DAY SEVENTEEN: THE TWIG SPIDER
Ariamnes is another weird group of Australian spiders commonly known as either "whip" spiders or "twig" spiders for their extremely long, thin, flexible abdomens. During the day, a female twig spider hangs motionless from just a couple strands of silk, looking very much like a stray twig caught in the remains of some long-gone spider's web...though this does not, surprisingly, appear to be the true "goal" of their camouflage. When put to the test using a series of "dummy spiders," it was determined that the elongated shape of a twig spider with its legs held together is confusing to predatory and parasitic wasps, which already "have difficulty perceiving linear objects." It didn't matter if the spider stood out against a backdrop of sticks and leaves or not; it was simply the shape of a straight, thin line that left wasps confused as to what exactly they were looking at.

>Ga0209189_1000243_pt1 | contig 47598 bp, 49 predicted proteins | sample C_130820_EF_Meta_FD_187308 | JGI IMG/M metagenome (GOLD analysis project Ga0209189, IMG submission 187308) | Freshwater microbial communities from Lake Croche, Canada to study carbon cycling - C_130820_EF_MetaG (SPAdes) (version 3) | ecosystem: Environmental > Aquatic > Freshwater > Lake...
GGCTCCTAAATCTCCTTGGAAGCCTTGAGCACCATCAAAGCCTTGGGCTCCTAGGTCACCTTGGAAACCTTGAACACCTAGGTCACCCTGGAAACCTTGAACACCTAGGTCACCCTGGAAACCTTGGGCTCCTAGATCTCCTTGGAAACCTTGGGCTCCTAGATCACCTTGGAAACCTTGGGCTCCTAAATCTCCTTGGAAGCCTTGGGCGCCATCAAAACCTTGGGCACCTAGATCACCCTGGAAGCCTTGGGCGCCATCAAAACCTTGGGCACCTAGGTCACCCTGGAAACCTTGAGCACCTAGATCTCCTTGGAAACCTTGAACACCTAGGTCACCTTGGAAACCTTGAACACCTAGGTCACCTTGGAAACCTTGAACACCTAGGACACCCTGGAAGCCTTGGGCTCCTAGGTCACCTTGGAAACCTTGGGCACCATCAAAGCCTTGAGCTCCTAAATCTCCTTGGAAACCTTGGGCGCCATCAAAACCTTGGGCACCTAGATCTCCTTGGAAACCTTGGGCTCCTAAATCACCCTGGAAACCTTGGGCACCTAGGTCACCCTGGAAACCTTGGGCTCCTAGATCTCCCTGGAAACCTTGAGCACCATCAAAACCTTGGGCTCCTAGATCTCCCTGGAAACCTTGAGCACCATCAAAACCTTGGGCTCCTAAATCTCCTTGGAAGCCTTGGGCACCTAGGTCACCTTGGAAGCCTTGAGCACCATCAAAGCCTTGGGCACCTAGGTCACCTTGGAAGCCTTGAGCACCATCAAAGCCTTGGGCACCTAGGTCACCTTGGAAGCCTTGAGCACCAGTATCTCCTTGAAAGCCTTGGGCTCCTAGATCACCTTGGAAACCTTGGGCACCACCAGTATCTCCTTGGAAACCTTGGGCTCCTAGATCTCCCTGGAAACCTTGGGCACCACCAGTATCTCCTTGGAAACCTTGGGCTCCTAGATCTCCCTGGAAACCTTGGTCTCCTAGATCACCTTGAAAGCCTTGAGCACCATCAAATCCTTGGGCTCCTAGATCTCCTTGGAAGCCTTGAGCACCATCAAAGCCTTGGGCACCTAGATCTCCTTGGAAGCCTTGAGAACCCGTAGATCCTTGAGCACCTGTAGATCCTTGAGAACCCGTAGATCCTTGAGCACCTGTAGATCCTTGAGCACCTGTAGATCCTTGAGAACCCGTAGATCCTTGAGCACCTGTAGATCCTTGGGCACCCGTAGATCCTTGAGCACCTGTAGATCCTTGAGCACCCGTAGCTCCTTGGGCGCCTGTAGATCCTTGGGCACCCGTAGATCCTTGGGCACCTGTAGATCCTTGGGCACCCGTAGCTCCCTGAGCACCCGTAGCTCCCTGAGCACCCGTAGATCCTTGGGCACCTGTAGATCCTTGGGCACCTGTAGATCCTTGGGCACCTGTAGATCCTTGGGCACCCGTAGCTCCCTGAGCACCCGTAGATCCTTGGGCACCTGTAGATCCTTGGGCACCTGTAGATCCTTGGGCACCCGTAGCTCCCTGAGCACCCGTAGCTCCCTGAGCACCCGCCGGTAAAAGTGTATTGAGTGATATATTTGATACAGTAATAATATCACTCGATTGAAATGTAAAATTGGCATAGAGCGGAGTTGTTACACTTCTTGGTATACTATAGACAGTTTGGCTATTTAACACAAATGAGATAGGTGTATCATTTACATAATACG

[REAL PHOTO HERE]
At night, when most wasps tuck themselves to bed, the twig stirs to life and begins her odd hunting strategy, dangling only a single silken line or two down to the ground. This line is actually not sticky, but apparently makes an enticing path for other spiders to explore. In some cases this may be a tiny, hatchling spider possibly on the hunt for stray scraps of food. In other cases, a spider-eating-spider may believe it has just found the beginning of a more ordinary spider's web. Most commonly of all, however, are wandering male spiders in search of a female, which end up comprising the majority of the twig spider's diet. The male spider thinks he might follow the silken path to a potential mate, but as soon as he touches it, the twig spider drops down on another line and immediately begins to wrap up her prey in silk, using special combs on her third pair of legs to make this action even swifter and easier!